Famous and Fascinating Women in History

Frontiersmen and Women

The World's Greatest Composers

Famous Women Spies

Great Authors of the World

Generals and other Noteworthy People from the Civil War

The Presidents of the United States

The First Ladies of the United States

Homes and Monuments of and to Famous People

Historical People and Events by Month for Each Day of the Year!

Famous Figures in Black History

The Calvert Family and the Lords Baltimore

Understanding the American Revolution and its People

Everything Beatles!

Everything Maryland!



  Ida McKinley

by John T. Marck

First Lady: 1897 to 1901

Wife of President William McKinley

Born: June 8, 1847 Died: May 26, 1907

Ida Saxton was born in Canton, Ohio, the daughter of James and Catherine Saxton. In her youth, she watched Canton grow from a small village to a wealthy town. She was afforded a good education, graduating from Brooke Hall Seminary, in Media, Pennsylvania. Her father, a banker, gave her a job in his bank. While working in this position, she met and fell in love with Major McKinley. Although he was poor, he was considered a fine person, having a brave Civil War record, and a promising political future. Ida's father gave them a fine wedding on January 25, 1871, and a house as a wedding present.

The McKinley's had two children; Katie who died at the age of four years and Ida who died before she was five months old. Ida became sick and developed epilepsy, which was incurable at this time. When McKinley considered running for President, some thought, his wife would be an impediment. McKinley thought not, and to prove it he gave an enormous party for Ohio Republicans, on the occasion of their silver anniversary. Ida received people for more than six hours straight, experiencing no problems.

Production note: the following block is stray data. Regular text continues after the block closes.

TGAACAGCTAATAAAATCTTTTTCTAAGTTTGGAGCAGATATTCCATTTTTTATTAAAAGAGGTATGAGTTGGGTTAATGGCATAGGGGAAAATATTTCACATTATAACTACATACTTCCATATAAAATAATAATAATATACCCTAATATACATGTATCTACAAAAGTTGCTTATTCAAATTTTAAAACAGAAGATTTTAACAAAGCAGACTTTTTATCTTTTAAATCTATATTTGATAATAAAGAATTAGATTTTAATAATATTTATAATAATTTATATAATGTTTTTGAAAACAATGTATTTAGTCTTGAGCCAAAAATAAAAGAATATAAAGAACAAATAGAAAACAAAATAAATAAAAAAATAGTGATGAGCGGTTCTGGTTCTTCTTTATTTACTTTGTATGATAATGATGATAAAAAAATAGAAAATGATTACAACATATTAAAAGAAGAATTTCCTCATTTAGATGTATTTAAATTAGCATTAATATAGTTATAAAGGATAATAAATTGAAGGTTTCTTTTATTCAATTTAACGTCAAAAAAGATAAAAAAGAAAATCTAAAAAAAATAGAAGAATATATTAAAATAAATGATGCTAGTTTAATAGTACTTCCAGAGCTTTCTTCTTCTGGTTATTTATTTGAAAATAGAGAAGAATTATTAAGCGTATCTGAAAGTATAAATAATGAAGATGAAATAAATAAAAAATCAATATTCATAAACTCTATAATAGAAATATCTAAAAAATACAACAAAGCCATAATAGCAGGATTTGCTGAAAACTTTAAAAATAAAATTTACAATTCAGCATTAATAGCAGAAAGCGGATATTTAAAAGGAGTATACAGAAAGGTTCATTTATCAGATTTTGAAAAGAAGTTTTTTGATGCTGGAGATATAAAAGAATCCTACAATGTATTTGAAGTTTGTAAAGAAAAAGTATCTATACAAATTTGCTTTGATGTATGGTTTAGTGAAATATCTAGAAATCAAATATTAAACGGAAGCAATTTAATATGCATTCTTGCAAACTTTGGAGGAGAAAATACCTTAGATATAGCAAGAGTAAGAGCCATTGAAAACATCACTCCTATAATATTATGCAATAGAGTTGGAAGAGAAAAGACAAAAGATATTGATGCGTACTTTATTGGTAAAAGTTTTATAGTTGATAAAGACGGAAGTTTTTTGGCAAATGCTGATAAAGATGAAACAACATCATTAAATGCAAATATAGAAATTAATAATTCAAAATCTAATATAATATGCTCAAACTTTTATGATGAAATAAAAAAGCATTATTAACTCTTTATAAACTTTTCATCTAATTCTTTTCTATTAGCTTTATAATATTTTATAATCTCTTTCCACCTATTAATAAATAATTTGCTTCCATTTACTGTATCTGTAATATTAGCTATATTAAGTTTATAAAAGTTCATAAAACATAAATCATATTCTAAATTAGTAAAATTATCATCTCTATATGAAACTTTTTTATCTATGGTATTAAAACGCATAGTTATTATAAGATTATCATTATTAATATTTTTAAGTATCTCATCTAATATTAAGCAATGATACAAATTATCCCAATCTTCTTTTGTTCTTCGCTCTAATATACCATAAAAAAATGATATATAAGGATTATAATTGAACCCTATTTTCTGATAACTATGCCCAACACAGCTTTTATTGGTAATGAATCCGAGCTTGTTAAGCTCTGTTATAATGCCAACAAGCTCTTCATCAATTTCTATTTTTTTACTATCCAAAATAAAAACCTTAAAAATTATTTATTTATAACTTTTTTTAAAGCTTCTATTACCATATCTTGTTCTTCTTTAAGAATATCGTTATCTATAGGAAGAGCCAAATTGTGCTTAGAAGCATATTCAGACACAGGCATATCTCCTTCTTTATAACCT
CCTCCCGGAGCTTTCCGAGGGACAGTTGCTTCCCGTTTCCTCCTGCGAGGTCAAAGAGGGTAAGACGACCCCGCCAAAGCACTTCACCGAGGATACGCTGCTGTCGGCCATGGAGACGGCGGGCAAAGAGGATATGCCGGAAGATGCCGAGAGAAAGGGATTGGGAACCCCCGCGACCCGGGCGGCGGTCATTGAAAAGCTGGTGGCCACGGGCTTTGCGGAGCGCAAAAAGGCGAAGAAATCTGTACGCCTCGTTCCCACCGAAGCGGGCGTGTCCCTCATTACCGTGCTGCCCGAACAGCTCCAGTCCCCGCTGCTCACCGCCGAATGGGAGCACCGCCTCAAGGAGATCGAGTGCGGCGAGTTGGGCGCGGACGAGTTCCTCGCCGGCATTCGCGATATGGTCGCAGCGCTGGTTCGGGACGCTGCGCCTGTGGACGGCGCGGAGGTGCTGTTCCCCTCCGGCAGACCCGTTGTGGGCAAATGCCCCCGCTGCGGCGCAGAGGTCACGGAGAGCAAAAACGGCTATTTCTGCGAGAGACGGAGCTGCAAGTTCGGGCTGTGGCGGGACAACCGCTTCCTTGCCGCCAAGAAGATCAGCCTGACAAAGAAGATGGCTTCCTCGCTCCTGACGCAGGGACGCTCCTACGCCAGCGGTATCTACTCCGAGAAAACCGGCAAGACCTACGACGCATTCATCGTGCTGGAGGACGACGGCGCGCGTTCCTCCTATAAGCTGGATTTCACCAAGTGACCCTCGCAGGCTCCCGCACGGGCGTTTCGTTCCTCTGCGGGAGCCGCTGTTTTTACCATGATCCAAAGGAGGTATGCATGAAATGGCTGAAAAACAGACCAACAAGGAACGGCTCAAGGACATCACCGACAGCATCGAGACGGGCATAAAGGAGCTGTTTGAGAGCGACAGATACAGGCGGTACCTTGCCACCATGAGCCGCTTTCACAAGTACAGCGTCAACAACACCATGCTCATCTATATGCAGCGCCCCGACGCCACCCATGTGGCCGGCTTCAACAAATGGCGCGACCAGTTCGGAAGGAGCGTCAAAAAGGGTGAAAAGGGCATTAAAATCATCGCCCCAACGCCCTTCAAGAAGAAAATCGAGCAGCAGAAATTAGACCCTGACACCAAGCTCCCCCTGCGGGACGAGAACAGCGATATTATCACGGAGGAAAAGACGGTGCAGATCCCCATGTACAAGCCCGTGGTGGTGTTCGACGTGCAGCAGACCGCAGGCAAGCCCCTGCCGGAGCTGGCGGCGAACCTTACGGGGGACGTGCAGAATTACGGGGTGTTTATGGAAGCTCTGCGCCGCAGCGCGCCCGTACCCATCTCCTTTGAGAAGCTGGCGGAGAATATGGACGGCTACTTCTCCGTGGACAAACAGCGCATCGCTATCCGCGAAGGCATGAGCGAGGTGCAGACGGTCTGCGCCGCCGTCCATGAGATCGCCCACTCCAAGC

In 1897, the McKinley's moved into the White House, and Ida handled her duties as mistress in a fine manner. She developed an interest in clothes and jewels, and attended all entertainments scheduled. President McKinley always sat by his wife at all dinners, and in the event she would have a seizure, he would place a napkin over her face to conceal her effects of the seizure.

In 1901, they attended the Pan-American Exposition in Buffalo, New York. It was here that President McKinley was shot, however Ida was not present as she had returned early to the house in which they were staying. During the eight days before President McKinley's death, Ida stayed by his side for long periods of time. McKinley, in his last hours was concerned for Ida's well being and hoped that she would receive the proper care. McKinley had no need to worry, as Ida, astonished everyone by appearing with dignity at all the funeral ceremonies.

Ida returned to Canton, Ohio, where she survived almost six years, dying on May 26, 1907.

Copyright 1990-2022 by  John T. Marck. All Rights Reserved. This article and their accompanying pictures, photographs, and line art, may not be resold, reprinted, or redistributed for compensation of any kind without prior written permission from the author. From The First Ladies of the Unites States by John T. Marck.